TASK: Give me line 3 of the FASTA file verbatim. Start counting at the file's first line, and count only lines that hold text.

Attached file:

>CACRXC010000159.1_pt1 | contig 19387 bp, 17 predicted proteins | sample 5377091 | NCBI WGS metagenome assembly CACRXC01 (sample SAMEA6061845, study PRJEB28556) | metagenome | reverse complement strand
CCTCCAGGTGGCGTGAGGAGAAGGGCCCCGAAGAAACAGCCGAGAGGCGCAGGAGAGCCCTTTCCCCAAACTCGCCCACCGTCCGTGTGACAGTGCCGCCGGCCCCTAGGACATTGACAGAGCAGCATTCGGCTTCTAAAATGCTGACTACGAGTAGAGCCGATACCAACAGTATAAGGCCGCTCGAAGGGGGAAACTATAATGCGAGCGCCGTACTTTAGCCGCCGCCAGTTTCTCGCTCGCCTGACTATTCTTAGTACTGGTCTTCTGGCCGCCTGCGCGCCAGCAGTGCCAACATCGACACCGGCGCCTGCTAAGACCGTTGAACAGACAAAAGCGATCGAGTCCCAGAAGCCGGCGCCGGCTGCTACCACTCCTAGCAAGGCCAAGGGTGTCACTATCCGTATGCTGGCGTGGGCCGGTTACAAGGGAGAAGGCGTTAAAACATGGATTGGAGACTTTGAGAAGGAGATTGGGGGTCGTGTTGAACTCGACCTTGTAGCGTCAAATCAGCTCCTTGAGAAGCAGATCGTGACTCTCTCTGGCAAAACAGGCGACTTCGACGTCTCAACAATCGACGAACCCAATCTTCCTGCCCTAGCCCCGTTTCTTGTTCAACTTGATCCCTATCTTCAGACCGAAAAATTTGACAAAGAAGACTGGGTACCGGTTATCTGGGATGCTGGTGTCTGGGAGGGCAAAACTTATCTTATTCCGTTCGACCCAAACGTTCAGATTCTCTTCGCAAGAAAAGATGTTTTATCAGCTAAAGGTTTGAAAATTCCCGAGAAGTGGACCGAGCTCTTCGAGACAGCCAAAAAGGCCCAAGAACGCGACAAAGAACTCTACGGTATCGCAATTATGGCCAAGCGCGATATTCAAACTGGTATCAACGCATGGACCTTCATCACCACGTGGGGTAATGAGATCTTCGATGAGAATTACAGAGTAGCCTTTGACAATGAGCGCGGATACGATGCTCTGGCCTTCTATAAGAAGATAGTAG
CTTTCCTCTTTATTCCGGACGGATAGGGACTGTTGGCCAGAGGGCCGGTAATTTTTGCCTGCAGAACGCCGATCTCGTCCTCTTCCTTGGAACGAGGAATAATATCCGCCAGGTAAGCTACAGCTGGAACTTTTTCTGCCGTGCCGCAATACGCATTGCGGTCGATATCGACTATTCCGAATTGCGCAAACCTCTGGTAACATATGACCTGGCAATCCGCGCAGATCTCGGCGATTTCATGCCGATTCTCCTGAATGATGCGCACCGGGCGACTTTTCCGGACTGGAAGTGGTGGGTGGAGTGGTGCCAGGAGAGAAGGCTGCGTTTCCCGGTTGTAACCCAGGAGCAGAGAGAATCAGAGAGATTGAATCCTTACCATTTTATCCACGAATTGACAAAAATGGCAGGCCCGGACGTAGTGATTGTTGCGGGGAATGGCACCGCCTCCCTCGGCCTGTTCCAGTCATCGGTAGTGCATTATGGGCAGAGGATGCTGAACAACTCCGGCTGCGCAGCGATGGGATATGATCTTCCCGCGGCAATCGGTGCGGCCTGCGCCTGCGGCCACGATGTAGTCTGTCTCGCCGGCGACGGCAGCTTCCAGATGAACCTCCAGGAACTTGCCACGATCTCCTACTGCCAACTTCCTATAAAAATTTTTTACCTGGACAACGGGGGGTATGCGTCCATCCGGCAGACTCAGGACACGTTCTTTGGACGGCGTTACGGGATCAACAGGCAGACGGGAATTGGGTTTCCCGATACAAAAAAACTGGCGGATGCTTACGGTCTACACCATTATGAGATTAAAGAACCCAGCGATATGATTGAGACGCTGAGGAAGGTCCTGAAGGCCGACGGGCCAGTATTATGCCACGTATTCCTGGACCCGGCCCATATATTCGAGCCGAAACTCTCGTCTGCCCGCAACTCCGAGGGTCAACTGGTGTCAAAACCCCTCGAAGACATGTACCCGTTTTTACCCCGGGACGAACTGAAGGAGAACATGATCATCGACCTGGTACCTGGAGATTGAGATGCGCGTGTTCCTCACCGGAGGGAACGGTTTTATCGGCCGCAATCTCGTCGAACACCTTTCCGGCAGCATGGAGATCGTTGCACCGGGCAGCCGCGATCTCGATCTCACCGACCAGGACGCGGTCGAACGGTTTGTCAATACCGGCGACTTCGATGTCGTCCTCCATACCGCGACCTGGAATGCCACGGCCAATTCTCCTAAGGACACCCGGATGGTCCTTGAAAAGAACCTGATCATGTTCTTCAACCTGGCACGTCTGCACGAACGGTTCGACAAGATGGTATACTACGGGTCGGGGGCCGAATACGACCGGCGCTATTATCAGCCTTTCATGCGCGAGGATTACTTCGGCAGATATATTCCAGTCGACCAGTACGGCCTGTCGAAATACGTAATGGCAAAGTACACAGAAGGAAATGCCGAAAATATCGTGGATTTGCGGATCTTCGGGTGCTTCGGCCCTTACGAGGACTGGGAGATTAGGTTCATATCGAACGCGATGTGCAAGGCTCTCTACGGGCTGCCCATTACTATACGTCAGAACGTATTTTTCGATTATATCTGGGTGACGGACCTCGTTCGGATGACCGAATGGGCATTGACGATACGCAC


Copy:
CTTTCCTCTTTATTCCGGACGGATAGGGACTGTTGGCCAGAGGGCCGGTAATTTTTGCCTGCAGAACGCCGATCTCGTCCTCTTCCTTGGAACGAGGAATAATATCCGCCAGGTAAGCTACAGCTGGAACTTTTTCTGCCGTGCCGCAATACGCATTGCGGTCGATATCGACTATTCCGAATTGCGCAAACCTCTGGTAACATATGACCTGGCAATCCGCGCAGATCTCGGCGATTTCATGCCGATTCTCCTGAATGATGCGCACCGGGCGACTTTTCCGGACTGGAAGTGGTGGGTGGAGTGGTGCCAGGAGAGAAGGCTGCGTTTCCCGGTTGTAACCCAGGAGCAGAGAGAATCAGAGAGATTGAATCCTTACCATTTTATCCACGAATTGACAAAAATGGCAGGCCCGGACGTAGTGATTGTTGCGGGGAATGGCACCGCCTCCCTCGGCCTGTTCCAGTCATCGGTAGTGCATTATGGGCAGAGGATGCTGAACAACTCCGGCTGCGCAGCGATGGGATATGATCTTCCCGCGGCAATCGGTGCGGCCTGCGCCTGCGGCCACGATGTAGTCTGTCTCGCCGGCGACGGCAGCTTCCAGATGAACCTCCAGGAACTTGCCACGATCTCCTACTGCCAACTTCCTATAAAAATTTTTTACCTGGACAACGGGGGGTATGCGTCCATCCGGCAGACTCAGGACACGTTCTTTGGACGGCGTTACGGGATCAACAGGCAGACGGGAATTGGGTTTCCCGATACAAAAAAACTGGCGGATGCTTACGGTCTACACCATTATGAGATTAAAGAACCCAGCGATATGATTGAGACGCTGAGGAAGGTCCTGAAGGCCGACGGGCCAGTATTATGCCACGTATTCCTGGACCCGGCCCATATATTCGAGCCGAAACTCTCGTCTGCCCGCAACTCCGAGGGTCAACTGGTGTCAAAACCCCTCGAAGACATGTACCCGTTTTTACCCCGGGACGAACTGAAGGAGAACATGATCATCGACCTGGTACCTGGAGATTGAGATGCGCGTGTTCCTCACCGGAGGGAACGGTTTTATCGGCCGCAATCTCGTCGAACACCTTTCCGGCAGCATGGAGATCGTTGCACCGGGCAGCCGCGATCTCGATCTCACCGACCAGGACGCGGTCGAACGGTTTGTCAATACCGGCGACTTCGATGTCGTCCTCCATACCGCGACCTGGAATGCCACGGCCAATTCTCCTAAGGACACCCGGATGGTCCTTGAAAAGAACCTGATCATGTTCTTCAACCTGGCACGTCTGCACGAACGGTTCGACAAGATGGTATACTACGGGTCGGGGGCCGAATACGACCGGCGCTATTATCAGCCTTTCATGCGCGAGGATTACTTCGGCAGATATATTCCAGTCGACCAGTACGGCCTGTCGAAATACGTAATGGCAAAGTACACAGAAGGAAATGCCGAAAATATCGTGGATTTGCGGATCTTCGGGTGCTTCGGCCCTTACGAGGACTGGGAGATTAGGTTCATATCGAACGCGATGTGCAAGGCTCTCTACGGGCTGCCCATTACTATACGTCAGAACGTATTTTTCGATTATATCTGGGTGACGGACCTCGTTCGGATGACCGAATGGGCATTGACGATACGCAC